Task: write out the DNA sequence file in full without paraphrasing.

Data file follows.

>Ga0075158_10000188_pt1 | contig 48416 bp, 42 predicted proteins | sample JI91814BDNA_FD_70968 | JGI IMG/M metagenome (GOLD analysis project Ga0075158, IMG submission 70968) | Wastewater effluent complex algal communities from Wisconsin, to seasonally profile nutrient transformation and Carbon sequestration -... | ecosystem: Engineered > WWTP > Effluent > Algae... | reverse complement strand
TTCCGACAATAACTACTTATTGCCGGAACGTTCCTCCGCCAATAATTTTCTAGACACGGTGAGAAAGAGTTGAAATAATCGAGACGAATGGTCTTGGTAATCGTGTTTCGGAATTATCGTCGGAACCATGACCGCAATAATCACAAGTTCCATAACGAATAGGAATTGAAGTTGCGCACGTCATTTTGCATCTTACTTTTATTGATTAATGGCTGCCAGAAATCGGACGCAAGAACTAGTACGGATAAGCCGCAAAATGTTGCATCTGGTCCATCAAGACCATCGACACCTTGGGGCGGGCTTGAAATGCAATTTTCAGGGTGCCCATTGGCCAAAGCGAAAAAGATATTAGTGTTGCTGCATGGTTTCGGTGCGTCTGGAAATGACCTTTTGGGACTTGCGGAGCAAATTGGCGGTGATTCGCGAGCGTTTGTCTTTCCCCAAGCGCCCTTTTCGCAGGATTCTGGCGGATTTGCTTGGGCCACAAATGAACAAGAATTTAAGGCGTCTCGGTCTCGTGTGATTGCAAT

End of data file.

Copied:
>Ga0075158_10000188_pt1 | contig 48416 bp, 42 predicted proteins | sample JI91814BDNA_FD_70968 | JGI IMG/M metagenome (GOLD analysis project Ga0075158, IMG submission 70968) | Wastewater effluent complex algal communities from Wisconsin, to seasonally profile nutrient transformation and Carbon sequestration -... | ecosystem: Engineered > WWTP > Effluent > Algae... | reverse complement strand
TTCCGACAATAACTACTTATTGCCGGAACGTTCCTCCGCCAATAATTTTCTAGACACGGTGAGAAAGAGTTGAAATAATCGAGACGAATGGTCTTGGTAATCGTGTTTCGGAATTATCGTCGGAACCATGACCGCAATAATCACAAGTTCCATAACGAATAGGAATTGAAGTTGCGCACGTCATTTTGCATCTTACTTTTATTGATTAATGGCTGCCAGAAATCGGACGCAAGAACTAGTACGGATAAGCCGCAAAATGTTGCATCTGGTCCATCAAGACCATCGACACCTTGGGGCGGGCTTGAAATGCAATTTTCAGGGTGCCCATTGGCCAAAGCGAAAAAGATATTAGTGTTGCTGCATGGTTTCGGTGCGTCTGGAAATGACCTTTTGGGACTTGCGGAGCAAATTGGCGGTGATTCGCGAGCGTTTGTCTTTCCCCAAGCGCCCTTTTCGCAGGATTCTGGCGGATTTGCTTGGGCCACAAATGAACAAGAATTTAAGGCGTCTCGGTCTCGTGTGATTGCAAT